Of the four openly gay members of Congress, the two longest-serving stalwarts are vacating their seats. Instead of fretting, their activist admirers are excited about a record number of gays vying to win seats in the next Congress — and to make history in the process.When the oaths of office are taken in January, Congress could have its first openly gay Asian-American, Mark Takano of California; its first openly, Kyrsten Sinema of Arizona; and its first openly gay senator, Tammy Baldwin of Wisconsin.
Last week, while I was participating in a conference, I received an email from Google with a puzzling subject line: “Subpoena Notice from Google (Internal Ref. No. 257121).” I opened the email, assuming that it was some kind of sophisticated phishing attempt. It wasn’t. It was Google informing me — more than a little cryptically — that Chevron had subpoenaed my account information and that it intended to comply unless I filed a motion to quash. [...]
My first reaction was shock. As regular readers know, I have often criticized Chevron’s actions in Ecuador. But I could not imagine why Chevron was subpoenaing my private information; the sum total of my interaction with Steven Donziger, the Ecuadorian plaintiffs’ lead attorney and the defendant in Chevron’s lawsuit, consisted of two emails, neither of which contained anything substantive. What did Chevron think I had that would help them? Or were they simply trying to intimidate me?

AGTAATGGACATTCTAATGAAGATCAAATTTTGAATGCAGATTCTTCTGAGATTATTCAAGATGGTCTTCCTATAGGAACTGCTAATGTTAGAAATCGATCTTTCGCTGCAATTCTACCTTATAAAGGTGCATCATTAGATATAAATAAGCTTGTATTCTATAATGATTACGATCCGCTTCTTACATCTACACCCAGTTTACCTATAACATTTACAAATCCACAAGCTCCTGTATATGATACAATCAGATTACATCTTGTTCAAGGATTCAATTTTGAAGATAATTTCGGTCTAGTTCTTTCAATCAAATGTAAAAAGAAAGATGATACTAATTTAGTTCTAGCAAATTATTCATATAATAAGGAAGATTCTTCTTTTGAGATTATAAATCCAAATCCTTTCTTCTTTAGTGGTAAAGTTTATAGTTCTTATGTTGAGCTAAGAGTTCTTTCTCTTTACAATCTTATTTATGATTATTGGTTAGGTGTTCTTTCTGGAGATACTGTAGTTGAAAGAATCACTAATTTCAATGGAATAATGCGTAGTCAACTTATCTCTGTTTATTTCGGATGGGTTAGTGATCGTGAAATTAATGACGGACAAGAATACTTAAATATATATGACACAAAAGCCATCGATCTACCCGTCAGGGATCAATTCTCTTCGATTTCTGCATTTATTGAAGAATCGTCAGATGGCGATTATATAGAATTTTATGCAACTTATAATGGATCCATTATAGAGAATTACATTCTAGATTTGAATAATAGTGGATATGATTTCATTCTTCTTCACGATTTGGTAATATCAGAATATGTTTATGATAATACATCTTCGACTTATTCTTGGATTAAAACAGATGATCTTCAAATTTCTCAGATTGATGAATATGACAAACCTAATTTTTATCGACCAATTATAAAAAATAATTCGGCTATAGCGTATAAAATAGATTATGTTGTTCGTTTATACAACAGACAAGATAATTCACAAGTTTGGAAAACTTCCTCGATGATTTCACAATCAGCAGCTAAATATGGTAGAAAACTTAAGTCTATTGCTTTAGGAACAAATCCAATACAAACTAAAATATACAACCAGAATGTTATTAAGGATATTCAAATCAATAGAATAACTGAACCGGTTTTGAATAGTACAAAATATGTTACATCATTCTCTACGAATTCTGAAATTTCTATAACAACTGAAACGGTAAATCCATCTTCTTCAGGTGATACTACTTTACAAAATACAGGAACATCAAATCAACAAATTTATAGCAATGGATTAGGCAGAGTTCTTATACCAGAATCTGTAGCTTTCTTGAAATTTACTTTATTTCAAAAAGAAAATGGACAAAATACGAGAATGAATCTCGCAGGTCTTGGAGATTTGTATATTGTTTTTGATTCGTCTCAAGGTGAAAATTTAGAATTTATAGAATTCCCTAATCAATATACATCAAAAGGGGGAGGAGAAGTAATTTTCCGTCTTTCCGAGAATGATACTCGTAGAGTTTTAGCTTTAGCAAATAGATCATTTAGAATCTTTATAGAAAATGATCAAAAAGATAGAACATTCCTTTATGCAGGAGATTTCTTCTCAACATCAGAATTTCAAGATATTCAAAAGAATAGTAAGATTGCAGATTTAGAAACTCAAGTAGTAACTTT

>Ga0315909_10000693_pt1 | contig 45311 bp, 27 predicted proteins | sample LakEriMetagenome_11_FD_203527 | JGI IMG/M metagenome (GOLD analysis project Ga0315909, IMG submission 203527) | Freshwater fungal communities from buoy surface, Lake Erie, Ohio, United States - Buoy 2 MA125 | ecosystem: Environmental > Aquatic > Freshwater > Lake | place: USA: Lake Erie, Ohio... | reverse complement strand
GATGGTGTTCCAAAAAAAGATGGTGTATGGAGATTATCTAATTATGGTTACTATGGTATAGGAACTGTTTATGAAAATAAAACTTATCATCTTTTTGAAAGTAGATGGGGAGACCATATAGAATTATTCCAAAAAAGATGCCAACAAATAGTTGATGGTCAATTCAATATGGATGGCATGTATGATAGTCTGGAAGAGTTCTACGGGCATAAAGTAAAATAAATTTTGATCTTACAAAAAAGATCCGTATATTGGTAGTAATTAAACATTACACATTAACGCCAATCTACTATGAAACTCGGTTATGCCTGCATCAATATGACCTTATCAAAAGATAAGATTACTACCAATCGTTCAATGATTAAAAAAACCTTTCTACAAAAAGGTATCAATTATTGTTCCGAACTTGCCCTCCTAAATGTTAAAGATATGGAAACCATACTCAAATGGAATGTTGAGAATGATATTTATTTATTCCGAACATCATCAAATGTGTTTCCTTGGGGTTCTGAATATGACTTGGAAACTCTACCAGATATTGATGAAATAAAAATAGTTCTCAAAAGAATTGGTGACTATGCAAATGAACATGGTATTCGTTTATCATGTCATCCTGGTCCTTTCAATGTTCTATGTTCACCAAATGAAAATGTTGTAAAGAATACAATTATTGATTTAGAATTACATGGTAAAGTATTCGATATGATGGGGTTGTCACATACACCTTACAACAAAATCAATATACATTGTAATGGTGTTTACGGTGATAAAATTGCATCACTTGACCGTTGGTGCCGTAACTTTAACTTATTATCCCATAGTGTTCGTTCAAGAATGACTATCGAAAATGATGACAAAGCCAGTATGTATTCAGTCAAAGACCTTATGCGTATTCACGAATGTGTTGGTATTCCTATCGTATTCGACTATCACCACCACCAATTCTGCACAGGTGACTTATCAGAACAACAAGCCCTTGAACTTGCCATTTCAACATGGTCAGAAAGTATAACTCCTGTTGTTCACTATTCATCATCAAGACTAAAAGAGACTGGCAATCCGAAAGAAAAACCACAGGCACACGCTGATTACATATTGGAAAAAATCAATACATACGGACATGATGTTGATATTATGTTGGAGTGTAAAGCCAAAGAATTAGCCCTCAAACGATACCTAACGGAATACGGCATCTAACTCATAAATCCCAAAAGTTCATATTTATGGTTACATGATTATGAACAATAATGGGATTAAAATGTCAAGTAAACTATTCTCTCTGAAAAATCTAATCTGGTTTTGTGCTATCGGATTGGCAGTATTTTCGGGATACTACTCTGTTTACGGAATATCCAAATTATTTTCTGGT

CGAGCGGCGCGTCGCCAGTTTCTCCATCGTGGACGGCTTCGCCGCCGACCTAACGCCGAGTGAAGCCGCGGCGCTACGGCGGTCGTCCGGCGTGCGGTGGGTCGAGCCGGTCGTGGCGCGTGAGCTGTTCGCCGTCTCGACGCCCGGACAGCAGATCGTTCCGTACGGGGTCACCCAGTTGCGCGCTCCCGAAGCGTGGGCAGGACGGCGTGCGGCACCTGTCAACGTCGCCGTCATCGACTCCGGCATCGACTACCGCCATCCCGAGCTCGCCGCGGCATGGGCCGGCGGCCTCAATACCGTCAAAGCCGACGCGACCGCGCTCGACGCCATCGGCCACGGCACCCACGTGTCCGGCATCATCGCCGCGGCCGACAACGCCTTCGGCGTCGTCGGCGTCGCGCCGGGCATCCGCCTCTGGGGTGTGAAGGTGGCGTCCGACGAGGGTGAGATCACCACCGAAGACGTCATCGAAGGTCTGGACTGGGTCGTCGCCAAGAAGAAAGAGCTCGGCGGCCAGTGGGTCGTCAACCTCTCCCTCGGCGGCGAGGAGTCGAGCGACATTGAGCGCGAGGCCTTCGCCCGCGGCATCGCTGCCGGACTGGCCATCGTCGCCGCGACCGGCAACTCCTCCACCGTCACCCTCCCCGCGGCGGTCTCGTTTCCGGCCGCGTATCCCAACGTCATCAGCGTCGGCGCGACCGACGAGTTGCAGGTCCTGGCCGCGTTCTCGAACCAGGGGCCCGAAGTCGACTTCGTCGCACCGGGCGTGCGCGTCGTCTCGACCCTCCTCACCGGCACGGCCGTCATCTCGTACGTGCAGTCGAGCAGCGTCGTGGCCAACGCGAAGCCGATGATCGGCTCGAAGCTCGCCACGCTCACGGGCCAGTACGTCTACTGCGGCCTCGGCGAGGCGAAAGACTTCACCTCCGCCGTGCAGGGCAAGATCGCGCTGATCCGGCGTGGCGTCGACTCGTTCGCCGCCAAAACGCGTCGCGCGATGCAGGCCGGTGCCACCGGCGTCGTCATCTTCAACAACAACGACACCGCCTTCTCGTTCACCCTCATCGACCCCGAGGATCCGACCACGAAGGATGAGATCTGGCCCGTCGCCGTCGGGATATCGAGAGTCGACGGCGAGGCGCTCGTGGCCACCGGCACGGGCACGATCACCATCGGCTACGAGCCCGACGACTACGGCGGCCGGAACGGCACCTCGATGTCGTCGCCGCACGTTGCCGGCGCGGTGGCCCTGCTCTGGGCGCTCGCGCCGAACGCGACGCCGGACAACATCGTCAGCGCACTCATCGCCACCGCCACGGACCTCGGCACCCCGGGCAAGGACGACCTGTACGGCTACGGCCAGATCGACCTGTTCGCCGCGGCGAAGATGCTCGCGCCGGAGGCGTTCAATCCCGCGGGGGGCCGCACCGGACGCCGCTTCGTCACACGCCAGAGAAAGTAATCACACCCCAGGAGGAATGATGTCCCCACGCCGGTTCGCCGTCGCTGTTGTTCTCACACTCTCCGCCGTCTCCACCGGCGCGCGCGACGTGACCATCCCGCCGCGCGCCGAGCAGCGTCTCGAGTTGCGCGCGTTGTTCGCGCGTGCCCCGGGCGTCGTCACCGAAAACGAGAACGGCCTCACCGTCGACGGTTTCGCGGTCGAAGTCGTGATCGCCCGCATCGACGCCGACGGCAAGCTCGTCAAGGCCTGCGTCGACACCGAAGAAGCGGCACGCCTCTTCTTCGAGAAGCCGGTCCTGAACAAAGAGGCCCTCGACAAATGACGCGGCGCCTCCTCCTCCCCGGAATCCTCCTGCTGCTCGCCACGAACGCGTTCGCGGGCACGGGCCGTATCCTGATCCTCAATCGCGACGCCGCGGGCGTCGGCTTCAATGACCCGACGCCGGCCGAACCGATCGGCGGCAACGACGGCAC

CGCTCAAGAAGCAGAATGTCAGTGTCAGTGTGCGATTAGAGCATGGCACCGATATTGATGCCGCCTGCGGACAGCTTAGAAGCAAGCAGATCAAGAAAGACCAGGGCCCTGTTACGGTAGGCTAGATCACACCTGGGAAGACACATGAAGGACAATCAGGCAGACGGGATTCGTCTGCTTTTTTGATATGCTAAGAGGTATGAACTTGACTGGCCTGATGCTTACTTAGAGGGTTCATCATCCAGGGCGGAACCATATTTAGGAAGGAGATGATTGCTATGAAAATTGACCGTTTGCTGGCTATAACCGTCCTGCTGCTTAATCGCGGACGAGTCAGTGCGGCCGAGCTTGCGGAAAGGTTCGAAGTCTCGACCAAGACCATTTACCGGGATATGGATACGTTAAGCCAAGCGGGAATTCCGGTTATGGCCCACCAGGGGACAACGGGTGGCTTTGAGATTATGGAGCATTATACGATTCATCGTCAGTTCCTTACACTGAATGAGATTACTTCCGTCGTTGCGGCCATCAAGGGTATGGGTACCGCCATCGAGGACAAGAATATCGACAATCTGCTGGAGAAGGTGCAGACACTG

From the days of high tariffs and giant land grants to the railroads, business and government have always been tightly intertwined in this country. But, in recent decades, what you could call the corporate welfare state has become bigger. Energy companies lease almost forty million acres of onshore land in the U.S. and more than forty million offshore, and keep the lion’s share of the profits from the oil and natural gas that they pump out. In theory, this is O.K., because we get paid for the leases and we get royalties on what they sell, but in practice it often works differently. In 1996, for instance, the government temporarily lowered royalties on oil pumped in the Gulf of Mexico as a way of encouraging more drilling at a time of low oil prices. But this royalty relief wasn’t rescinded when oil prices started to rise, which gave the oil companies a windfall of billions of dollars. Something similar happened in the telecom industry in the late nineties, when the government, in order to encourage the transition to high-def TV, simply gave local broadcasters swathes of the digital spectrum worth tens of billions of dollars. In the mining industry, meanwhile, thanks to a law that was passed in 1872 and never rewritten, companies can lease federal land for a mere five dollars an acre, and then keep all the gold, silver, or uranium they find; we, the people, get no royalty payments at all. Metal prices have soared in the last decade, but the only beneficiaries have been the mine owners.
Today’s pre-debate Kagro in the Morning show features Greg Dworkin’s polling segment, calls from Tomtech on his low-cost, grassroots ad campaigns in Texas, and OllieGarkey on the dangers and nuances of mixing politics and religion. Then, we peeked in on the wingnuts frolicking in fantasy land, claiming “abortions” are frequently performed on women who aren’t even pregnant, and that already-circulated 2007 video of then-Senator Barack Obama saying non-controversial stuff is somehow, suddenly, the worstest thing ever.